- Wizz Air — batteries and rechargeable batteries are not allowed in checked baggage. Lithium-ion batteries must not have a capacity greater than 100 Wh. Lithium-ion batteries with a capacity greater than 100 Wh, but not exceeding 160 Wh, may be carried with approval from Wizz Air. Once such baggage is approved, one person may carry a maximum of 2 individually secured spare batteries with a capacity of 100 to 160 Wh.
Power bank on a plane: what you should know
The above summary is the best proof that the regulations related to a seemingly innocent device can be very different. Here are the general rules you should follow if you don’t have the opportunity to verify the guidelines before you fly.
- Power banks should be carried in carry-on luggage, not checked baggage.
- Power banks should have a capacity of no more than 100 watt-hours or 20000 milliamp hours. Above these values, airlines may require carrier approval or impose restrictions.
- Power banks should be packed in a way that protects them from damage and prevents accidental activation. It is advisable to store power banks in their original packaging or cases.
- Before boarding, disconnect all USB cables from the power bank and make sure it is turned off.
- Before boarding, make sure that the power bank does not accidentally start up during the flight.
Watch out for these devices!
Power banks are not the only devices that are not recommended to pack in checked baggage. What’s more, you also won’t take some of them on board in… carry-on backpack. Then it will be necessary to send the equipment via cargo shipment. Once again, we emphasize – if you have any doubts, consult the guidelines of the airline you are traveling with or the laws in your country. Here are some devices that require special attention:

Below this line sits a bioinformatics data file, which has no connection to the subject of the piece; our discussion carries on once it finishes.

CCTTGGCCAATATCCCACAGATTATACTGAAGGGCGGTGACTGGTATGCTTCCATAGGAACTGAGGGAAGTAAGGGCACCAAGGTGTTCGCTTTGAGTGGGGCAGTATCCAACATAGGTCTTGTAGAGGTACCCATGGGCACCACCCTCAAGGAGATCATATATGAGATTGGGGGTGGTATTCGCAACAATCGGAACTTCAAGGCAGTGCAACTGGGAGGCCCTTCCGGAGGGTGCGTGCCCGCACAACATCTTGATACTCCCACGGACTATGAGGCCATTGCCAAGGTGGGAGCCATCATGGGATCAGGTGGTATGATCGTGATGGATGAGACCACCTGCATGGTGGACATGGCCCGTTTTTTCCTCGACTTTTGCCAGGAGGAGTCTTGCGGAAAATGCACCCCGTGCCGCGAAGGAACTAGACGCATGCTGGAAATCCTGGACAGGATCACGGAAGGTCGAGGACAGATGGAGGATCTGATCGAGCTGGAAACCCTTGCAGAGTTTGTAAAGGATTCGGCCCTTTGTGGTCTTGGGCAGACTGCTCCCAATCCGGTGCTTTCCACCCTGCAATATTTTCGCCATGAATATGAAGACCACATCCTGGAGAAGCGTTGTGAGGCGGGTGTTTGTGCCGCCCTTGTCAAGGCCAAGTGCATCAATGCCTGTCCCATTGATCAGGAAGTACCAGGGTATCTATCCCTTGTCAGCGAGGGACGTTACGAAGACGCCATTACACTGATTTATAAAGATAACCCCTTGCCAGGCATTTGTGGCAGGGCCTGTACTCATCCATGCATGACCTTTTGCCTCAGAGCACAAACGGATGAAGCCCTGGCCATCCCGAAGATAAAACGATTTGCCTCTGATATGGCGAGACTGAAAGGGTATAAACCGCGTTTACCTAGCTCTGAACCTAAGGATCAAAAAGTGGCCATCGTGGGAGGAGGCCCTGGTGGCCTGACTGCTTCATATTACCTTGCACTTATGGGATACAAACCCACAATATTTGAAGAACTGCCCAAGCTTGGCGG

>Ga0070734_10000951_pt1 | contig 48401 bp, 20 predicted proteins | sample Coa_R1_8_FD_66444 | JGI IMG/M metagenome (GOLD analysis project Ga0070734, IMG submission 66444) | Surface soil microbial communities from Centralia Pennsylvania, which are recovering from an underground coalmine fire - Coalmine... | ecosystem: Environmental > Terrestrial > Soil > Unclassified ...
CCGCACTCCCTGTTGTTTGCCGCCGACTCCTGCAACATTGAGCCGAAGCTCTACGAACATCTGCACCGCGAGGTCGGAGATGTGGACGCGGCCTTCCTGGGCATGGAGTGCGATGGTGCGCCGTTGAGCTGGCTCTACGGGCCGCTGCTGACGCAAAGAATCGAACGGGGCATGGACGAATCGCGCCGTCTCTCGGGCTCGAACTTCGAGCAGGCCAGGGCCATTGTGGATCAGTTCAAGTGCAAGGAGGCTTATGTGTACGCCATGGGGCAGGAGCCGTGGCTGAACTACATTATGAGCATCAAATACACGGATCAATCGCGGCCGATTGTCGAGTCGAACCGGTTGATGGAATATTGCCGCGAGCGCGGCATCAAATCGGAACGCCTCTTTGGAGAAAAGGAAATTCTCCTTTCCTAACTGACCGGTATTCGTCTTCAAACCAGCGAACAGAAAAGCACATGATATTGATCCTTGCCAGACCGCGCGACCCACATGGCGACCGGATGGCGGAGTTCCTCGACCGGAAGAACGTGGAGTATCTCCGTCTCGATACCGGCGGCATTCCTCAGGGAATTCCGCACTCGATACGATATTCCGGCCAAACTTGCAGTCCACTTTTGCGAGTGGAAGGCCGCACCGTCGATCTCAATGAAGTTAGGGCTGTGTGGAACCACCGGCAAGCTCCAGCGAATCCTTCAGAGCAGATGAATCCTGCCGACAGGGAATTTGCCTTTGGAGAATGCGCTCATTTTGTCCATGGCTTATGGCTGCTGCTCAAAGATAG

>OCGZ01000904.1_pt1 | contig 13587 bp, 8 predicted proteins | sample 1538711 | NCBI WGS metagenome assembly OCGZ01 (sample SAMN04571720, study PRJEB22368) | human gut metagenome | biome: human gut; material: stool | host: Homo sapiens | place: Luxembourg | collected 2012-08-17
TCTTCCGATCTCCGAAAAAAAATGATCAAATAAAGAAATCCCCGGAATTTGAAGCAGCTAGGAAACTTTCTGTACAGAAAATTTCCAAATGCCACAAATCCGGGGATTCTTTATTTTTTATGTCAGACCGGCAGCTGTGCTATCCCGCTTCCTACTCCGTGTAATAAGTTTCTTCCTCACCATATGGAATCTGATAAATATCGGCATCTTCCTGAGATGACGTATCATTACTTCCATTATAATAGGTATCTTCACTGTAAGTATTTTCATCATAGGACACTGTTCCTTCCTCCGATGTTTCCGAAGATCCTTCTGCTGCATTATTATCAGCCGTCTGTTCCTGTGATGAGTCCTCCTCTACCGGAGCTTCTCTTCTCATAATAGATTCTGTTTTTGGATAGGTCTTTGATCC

- Lithium-ion batteries with a capacity of more than 100 Wh (for batteries in electronic devices such as laptops or cameras, they usually do not exceed this value).
- Lithium or lithium-polymer batteries contain more than 2 grams of lithium per battery.
- Devices with batteries, such as hoverboards, electric scooters, etc.
- E-cigarettes, and all related products such as e-liquids and refills.
- Power banks that exceed the previously mentioned capacities.
Some airlines may have stricter regulations for carrying electronic devices. If you are the lucky owner of a drone, be sure to make sure you can take it on the plane! In some countries and on some airlines, these devices can be taken on board a plane as carry-on or checked baggage, while in others they are completely prohibited.
Carrying batteries and rechargeable batteries on the plane
Finally, here are some good practices related to the transportation of electronics. These will help you avoid both confrontations with airport staff and surprises about baggage damage. Electronic devices are not allowed during takeoff and landing, as well as when flying through certain air zones. So it’s worth making sure your equipment is turned off before you travel. If you’re carrying batteries or rechargeables “in bulk,” place them in separate pouches or covers. This will minimize the risk of the electrodes coming into contact with each other. Finger batteries are best transported in their original packaging.
Dangerous and prohibited items on a plane
As you may have guessed, power banks, rechargeable batteries, batteries and selected electronic equipment are not the only items you should be cautious about when preparing to travel. Many people do not know that it is forbidden to go through the security check with… water. This often causes passengers’ bewilderment and when confronted with other prohibited items (including flammables, sharp objects, lighters, knives or drugs) actually sounds surprising. Regulations do not allow you to bring more than 100 ml of liquids in a single bottle onto the plane.
Or have you encountered an unusual adventure involving carrying batteries, rechargeable batteries, or electronic equipment on a plane? Let us know on Facebook or Instagram. We’ll be happy to update our article with new knowledge!